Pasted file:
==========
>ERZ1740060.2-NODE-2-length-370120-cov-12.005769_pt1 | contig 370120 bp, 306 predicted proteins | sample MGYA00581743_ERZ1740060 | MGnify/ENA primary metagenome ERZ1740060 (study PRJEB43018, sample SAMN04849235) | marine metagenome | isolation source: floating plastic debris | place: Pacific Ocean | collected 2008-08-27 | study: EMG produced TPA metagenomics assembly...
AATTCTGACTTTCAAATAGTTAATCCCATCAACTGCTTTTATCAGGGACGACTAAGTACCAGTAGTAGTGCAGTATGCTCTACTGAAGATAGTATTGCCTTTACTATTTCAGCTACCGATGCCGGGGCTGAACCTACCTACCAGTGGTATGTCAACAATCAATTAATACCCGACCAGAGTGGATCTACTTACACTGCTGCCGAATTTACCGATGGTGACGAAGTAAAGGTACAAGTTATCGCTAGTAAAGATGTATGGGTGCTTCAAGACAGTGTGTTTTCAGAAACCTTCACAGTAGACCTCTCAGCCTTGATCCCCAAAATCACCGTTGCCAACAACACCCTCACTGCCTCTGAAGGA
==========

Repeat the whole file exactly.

>ERZ1740060.2-NODE-2-length-370120-cov-12.005769_pt1 | contig 370120 bp, 306 predicted proteins | sample MGYA00581743_ERZ1740060 | MGnify/ENA primary metagenome ERZ1740060 (study PRJEB43018, sample SAMN04849235) | marine metagenome | isolation source: floating plastic debris | place: Pacific Ocean | collected 2008-08-27 | study: EMG produced TPA metagenomics assembly...
AATTCTGACTTTCAAATAGTTAATCCCATCAACTGCTTTTATCAGGGACGACTAAGTACCAGTAGTAGTGCAGTATGCTCTACTGAAGATAGTATTGCCTTTACTATTTCAGCTACCGATGCCGGGGCTGAACCTACCTACCAGTGGTATGTCAACAATCAATTAATACCCGACCAGAGTGGATCTACTTACACTGCTGCCGAATTTACCGATGGTGACGAAGTAAAGGTACAAGTTATCGCTAGTAAAGATGTATGGGTGCTTCAAGACAGTGTGTTTTCAGAAACCTTCACAGTAGACCTCTCAGCCTTGATCCCCAAAATCACCGTTGCCAACAACACCCTCACTGCCTCTGAAGGA